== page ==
He didn’t even get my name right. “Ms. Holtzman, Phillippe [sic] Hughes suggested I contact you in regard to my search for a painting I did in 1980 which I titled ‘The Last Washington Painting,’” he began. I very nearly deleted it, thinking it was intended for Ms. Holtzman, whoever that was, and not for me.
But seeing the name of J.W. Mahoney a few lines in, I read on. Mahoney was curating an anniversary show for the Washington Project for the Arts, scheduled for November. So after getting the basic details of the missing painting from Sonneman, I posted a brief item on Washington City Paper’s Arts Desk blog, hoping one of our readers might know of its whereabouts.
The post attracted one comment, from a reader named Jack Burden: “It is a captivating image and familiar to me. I saw it (in some form or reproduction?) in a bar/restaurant in Fairfax in the early to mid 80’s. At that time, I remember being struck by the fact that the vehicles are inbound, moving toward the cloud.”
I forwarded the comment to Sonneman. “Could be they saw the poster,” he replied.
A week later, he was still on the hunt. “I’m going to e-mail some dealers,” he wrote. “Do you have any suggestions?”
Losing track of a painting is not that unusual a scenario for an artist. A buyer has no obligation to inform anyone of the work’s whereabouts. Of course, many do: Part of the allure of owning a piece of art is the connection to the artist—not just from gazing at the image that he or she created, but also the personal bond of knowing an artist’s story.
“I think an awful lot of people are in [Sonneman’s] situation,” says Brotman. “[Gallery K] bought a lot of their artists’ work. Between selling it along the way, and selling an enormous collection after they died, it’s hard to tell where things end up. Two of my huge, important paintings were sold, but the collector got in touch with me. I was very lucky.”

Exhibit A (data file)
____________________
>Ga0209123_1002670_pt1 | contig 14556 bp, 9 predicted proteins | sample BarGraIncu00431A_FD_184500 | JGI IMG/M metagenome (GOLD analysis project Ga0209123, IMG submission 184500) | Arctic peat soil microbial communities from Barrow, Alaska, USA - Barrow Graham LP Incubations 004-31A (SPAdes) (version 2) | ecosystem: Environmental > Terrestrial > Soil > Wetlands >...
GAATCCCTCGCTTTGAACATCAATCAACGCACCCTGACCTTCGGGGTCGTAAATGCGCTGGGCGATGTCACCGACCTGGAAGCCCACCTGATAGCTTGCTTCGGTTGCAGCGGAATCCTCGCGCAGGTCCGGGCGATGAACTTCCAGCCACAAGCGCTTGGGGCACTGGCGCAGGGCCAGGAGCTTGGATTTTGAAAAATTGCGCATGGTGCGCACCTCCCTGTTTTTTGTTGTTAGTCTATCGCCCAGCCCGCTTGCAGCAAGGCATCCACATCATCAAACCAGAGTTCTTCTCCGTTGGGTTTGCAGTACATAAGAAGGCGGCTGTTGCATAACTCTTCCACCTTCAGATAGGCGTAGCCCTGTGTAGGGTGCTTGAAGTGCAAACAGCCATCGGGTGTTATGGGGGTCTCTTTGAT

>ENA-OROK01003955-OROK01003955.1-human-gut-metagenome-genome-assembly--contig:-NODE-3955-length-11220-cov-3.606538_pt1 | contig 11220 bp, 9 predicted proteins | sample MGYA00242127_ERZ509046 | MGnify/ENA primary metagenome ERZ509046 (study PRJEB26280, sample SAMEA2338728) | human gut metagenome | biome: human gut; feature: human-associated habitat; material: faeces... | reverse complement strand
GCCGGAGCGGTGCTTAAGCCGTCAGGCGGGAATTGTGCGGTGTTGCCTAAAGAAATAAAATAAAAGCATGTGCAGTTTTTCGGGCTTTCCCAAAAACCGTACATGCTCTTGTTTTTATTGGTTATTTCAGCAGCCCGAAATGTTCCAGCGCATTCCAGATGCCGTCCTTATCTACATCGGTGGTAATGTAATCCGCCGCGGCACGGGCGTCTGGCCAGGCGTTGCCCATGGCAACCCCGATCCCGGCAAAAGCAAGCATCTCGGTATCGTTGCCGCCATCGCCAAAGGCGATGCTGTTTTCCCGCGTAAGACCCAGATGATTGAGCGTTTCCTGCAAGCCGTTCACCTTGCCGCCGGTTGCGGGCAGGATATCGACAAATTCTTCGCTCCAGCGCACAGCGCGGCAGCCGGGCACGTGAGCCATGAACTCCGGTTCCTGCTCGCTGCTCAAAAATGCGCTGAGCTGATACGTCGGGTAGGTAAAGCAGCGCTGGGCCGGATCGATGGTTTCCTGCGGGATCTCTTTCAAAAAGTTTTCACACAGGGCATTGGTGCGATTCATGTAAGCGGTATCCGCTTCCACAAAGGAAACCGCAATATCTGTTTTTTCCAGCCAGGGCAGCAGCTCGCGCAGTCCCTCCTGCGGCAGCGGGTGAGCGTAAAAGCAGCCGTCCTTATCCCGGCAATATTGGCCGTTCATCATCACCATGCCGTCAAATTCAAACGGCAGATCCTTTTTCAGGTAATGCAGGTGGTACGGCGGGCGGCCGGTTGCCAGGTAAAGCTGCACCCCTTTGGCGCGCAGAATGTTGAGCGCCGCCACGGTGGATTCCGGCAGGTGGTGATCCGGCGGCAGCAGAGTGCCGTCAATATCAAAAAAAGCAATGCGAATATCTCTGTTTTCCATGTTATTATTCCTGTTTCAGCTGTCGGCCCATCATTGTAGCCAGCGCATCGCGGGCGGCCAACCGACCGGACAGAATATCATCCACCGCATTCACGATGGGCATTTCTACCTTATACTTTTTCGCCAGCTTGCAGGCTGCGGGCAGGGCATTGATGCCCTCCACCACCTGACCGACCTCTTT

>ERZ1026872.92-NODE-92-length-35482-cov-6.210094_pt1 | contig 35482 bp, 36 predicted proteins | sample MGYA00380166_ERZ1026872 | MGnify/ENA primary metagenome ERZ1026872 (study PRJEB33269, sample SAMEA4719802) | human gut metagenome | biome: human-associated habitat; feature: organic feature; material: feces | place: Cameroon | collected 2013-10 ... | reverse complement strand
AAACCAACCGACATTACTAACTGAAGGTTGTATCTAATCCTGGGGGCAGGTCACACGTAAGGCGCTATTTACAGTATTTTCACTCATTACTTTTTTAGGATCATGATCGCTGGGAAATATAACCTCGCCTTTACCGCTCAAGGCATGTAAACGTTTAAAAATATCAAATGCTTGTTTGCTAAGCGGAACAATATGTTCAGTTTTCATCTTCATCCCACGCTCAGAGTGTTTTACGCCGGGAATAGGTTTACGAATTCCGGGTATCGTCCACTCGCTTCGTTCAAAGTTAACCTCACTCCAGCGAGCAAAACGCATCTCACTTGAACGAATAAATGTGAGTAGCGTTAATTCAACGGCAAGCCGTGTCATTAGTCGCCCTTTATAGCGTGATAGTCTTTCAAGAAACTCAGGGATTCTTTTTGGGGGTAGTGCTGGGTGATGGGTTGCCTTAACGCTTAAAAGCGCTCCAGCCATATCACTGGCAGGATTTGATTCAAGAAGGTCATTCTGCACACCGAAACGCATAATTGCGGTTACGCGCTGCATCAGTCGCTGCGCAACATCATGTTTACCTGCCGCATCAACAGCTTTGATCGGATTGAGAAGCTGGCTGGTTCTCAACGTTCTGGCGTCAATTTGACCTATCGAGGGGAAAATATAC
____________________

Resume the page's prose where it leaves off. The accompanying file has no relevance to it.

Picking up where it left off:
It might be easier to find a stolen painting than one that has merely been lost. With a stolen painting, there are clues: security camera footage, fingerprints, witnesses. There is an entire police force on the case, Interpol’s art crimes division. There’s also the Art Loss Registry, which lists stolen paintings so that museums can cross-check their acquisitions.
But for art that has been lost, there’s nothing to watchdog. “Since we’re not talking about a theft, it could be rather difficult, because we’re waiting for a particular collector to grow tired of the piece,” says Chris Marinello, executive director of the Art Loss Registry. “Or he donates his collection to a museum and the museum will check with us, or he dies and the estate lawyer will check with us. I would say it would be more difficult to find than a theft. But it’s still possible.”
A search of auction records could turn up a lost painting, too. Many of the works in Moyens’ and Wachi’s estate were sold through Sotheby’s and Christie’s after their death. Marinello volunteered to list Sonneman’s work pro-bono. But a preliminary search of public records had turned up nothing.
Another potential source for news on the painting was Jane Moretz Edmisten, the lawyer who had managed the couple’s estate. Edmisten declined to speak on the record because she did not have permission to discuss the couple’s affairs. But she made it clear that there would be legal hurdles to finding information about the estate. Several other artists had spoken with her about the boxes of assorted papers that may, or may not, have contained a receipt of the sale. The boxes had always remained sealed.